But once encountered the written or uttered words decay. We forget commas and then contexts, phrasings and meanings, even feelings. Organizing Isolation has been an attempt to play with that radioactive decay — glad that the results are subject to the same forces that scattered the materials of their construction.

I scanned most of the letters I received between 2013 and the end of 2016, printed them, cut them up, and glued some of the words, phrases, and redactions onto fresh paper. While this book collects some poetry, it is not, really, a poetry collection. Neither is it a scrapbook. It might be a novella in nine voices, or it might just be a paper-trail.

There was something monkish about the work that followed that initial August inspiration. I realized that I had saved a suitcase containing scores of letters, many of the most substantial coming from about nine people and spread over 2013-16, three years when my weekly schedule invariably involved a few hours spent at a coffee shop with nothing to do but read and respond to letters, using a rotating lineup of fountain pens and inks. I scanned, printed, sliced, and reorganized all of these letters. Each one became a poem. I added nothing to these poems, limited to the words my friends and family had used. The work took a sort of concentration that was new to me, and different from any other writing I had done. I “edited” many times before gluing the pieces down — an act of horrifying finality. I found that in this state of concentration, half the table covered in a random sprawl of scraps, and the other half empty save for a white sheet, a space in which I could command a few of these scraps into varying postures of relative discipline, I could “escape” my own “voice” — and, by extension, my identity. I’d found in poetry something I only knew from fiction. This was polyvocal, heteroglossic — carnival.

As such, the collection became a sort of “fiction.” The nine voices were not “mine,” but neither did they belong to the original letter writers. They were unruly bastards, half-willing, half-aware collaborations that always managed to take on a life that belonged to no one. The process was more one of listening than writing. I rearranged and rearranged until I heard a voice. Then, like Mohammed’s scribes, I tried to take down what I heard.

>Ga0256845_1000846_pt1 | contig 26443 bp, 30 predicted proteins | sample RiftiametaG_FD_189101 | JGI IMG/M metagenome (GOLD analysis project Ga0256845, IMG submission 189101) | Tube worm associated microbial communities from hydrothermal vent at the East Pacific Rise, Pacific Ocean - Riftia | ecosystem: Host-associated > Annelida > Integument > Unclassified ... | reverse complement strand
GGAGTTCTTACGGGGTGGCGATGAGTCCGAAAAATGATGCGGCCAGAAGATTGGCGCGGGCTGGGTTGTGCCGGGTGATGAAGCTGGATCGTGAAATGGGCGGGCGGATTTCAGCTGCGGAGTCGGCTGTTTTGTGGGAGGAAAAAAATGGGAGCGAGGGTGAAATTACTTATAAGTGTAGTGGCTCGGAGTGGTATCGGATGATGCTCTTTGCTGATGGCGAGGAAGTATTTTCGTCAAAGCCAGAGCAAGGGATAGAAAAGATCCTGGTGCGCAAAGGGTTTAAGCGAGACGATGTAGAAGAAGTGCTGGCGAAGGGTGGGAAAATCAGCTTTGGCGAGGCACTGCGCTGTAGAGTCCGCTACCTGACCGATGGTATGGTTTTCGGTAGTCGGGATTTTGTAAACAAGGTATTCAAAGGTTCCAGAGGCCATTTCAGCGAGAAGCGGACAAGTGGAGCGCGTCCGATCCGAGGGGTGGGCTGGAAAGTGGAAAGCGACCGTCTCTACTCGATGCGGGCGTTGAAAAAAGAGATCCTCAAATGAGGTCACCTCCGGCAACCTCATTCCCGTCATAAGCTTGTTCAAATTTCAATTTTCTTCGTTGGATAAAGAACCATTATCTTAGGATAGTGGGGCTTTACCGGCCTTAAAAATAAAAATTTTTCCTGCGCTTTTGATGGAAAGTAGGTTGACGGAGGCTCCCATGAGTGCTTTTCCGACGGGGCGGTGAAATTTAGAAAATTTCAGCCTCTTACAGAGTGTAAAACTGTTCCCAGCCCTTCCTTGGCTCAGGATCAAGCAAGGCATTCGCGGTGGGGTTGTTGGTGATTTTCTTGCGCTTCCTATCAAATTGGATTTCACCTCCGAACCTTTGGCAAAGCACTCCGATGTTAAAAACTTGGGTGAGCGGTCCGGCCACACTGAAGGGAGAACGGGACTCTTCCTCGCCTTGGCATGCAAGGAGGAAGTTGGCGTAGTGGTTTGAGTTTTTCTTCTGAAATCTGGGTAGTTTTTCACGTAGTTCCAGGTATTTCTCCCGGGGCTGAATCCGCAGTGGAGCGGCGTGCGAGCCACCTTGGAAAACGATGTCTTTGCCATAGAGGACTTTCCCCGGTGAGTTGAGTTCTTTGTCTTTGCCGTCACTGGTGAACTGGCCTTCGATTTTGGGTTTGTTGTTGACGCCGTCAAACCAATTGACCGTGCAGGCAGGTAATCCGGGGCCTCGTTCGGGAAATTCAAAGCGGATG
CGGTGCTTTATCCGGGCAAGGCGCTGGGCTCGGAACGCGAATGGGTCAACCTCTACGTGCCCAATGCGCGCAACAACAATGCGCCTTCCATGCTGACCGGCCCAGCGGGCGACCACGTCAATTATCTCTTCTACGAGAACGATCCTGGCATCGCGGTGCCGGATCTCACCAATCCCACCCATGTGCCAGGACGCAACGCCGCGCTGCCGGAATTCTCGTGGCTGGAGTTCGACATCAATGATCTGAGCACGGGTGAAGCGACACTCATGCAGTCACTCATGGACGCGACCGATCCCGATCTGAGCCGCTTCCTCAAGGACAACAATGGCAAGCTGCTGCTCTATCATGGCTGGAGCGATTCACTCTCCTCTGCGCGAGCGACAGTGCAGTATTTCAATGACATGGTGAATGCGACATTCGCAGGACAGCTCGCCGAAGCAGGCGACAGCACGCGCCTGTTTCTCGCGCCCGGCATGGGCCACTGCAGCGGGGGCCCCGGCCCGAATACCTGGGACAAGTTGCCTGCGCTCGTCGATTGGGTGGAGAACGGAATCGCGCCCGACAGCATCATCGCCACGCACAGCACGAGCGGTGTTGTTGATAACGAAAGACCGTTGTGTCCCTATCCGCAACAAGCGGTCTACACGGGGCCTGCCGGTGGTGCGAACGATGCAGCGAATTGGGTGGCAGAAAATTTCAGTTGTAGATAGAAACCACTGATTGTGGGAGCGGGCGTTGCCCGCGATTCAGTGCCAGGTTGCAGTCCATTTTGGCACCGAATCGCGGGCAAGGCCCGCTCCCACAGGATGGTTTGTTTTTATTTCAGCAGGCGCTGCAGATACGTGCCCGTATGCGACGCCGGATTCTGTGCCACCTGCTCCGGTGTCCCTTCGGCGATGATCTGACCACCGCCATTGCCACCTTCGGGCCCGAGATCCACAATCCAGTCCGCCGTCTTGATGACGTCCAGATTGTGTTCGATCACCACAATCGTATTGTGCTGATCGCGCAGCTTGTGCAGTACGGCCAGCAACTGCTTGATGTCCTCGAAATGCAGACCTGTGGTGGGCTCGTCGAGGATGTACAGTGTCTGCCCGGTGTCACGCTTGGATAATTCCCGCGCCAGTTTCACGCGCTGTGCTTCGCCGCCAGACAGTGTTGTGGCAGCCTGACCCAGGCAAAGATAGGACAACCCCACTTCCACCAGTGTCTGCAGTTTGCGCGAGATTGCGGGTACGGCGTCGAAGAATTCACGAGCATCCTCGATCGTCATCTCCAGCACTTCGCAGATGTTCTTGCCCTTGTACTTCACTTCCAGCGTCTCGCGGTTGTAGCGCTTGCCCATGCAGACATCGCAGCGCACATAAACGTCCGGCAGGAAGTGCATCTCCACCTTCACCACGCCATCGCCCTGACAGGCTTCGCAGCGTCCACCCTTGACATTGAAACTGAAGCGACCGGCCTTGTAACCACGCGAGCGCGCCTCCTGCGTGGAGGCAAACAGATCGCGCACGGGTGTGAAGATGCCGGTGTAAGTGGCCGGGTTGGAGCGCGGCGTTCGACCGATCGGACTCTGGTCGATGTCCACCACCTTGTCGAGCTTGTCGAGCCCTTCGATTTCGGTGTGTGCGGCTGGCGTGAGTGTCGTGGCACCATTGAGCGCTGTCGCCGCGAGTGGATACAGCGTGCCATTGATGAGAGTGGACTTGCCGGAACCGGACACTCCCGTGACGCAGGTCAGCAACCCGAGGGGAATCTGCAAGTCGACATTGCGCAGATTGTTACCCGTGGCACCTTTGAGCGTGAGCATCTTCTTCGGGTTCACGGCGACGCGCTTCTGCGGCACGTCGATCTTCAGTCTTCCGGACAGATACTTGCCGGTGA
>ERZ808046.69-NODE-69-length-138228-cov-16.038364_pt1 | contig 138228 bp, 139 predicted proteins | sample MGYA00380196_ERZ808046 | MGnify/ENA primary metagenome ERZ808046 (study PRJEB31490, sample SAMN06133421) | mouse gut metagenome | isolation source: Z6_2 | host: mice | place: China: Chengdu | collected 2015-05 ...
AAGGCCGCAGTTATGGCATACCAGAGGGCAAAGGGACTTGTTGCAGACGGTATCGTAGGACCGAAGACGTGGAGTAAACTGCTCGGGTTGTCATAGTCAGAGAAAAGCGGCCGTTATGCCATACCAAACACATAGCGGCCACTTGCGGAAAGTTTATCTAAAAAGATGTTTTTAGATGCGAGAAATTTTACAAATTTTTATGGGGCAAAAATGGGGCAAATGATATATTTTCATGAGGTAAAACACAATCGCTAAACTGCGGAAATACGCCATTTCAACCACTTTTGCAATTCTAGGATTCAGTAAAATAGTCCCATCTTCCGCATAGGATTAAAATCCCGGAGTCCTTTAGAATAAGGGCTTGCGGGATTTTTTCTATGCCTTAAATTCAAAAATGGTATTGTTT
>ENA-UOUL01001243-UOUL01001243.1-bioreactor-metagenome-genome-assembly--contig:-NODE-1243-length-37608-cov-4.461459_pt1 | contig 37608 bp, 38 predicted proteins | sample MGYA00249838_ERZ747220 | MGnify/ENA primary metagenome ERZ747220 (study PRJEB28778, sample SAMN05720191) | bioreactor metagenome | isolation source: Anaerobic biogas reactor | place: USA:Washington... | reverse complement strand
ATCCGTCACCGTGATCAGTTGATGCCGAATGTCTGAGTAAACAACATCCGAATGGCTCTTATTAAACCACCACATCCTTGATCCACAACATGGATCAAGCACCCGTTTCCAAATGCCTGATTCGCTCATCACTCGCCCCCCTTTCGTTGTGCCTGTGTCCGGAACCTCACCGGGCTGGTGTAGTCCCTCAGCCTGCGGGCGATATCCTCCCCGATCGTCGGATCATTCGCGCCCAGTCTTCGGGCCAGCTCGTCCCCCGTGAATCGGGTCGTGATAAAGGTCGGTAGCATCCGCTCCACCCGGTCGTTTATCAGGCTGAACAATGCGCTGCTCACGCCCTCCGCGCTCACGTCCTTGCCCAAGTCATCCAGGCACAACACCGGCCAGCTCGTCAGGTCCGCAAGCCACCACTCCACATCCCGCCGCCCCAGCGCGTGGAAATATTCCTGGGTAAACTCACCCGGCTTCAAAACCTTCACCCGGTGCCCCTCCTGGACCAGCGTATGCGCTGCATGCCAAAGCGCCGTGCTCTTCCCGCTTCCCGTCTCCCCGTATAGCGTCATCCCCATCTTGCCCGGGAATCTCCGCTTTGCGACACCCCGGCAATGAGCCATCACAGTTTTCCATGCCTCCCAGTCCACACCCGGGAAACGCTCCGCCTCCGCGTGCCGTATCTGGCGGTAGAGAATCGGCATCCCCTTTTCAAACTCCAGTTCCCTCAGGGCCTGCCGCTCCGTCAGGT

When I was done, I realized I had a story, nine voices, 38 utterances, 60 pages. But I didn’t yet have a book. Luckily, I had a perceptive friend.

I brought Rachelle, Janet, Max, and Justin to my ENG 101 class for a panel discussion, and Justin and Rachelle retreated to my office in Churchill Tower afterwards to keep the discussion going. This was in October — it was still warm — I’d been working on OI in my office, and Justin and Rachelle examined some of the original paper-and-glue pieces. Because Rachelle is a visual poet — the publisher PressBoard Press put out her chapbook Personal & Generic, which contained pictures of poem-fragments she’d stitched in needlepoint — I asked for her advice, and she immediately told me to contact the photographer and book artist Joel Brenden, who operates Linoleum Press. I don’t know anyone who takes Rachelle’s recommendations lightly. I know I don’t. I was far from finished then, but it wasn’t long before I sent Joel a .pdf of my work-in-progress.

Joel is an extraordinary artist, teacher, and publisher. He took the germ of my idea for “a, like, letter poem book thing,” and made it into a reality. Organizing Isolation exists because of Joel; and now, “Organizing Isolation” denotes not just the poems in the book, but the art-object of the book itself, letterpressed and riveted, a thing more beheld than opened and read.

If you’d like to purchase Organizing Isolation, you can visit the Linoleum Press store on Big Cartel.

Below, you can find some videos of me reading the OI poems at the launch.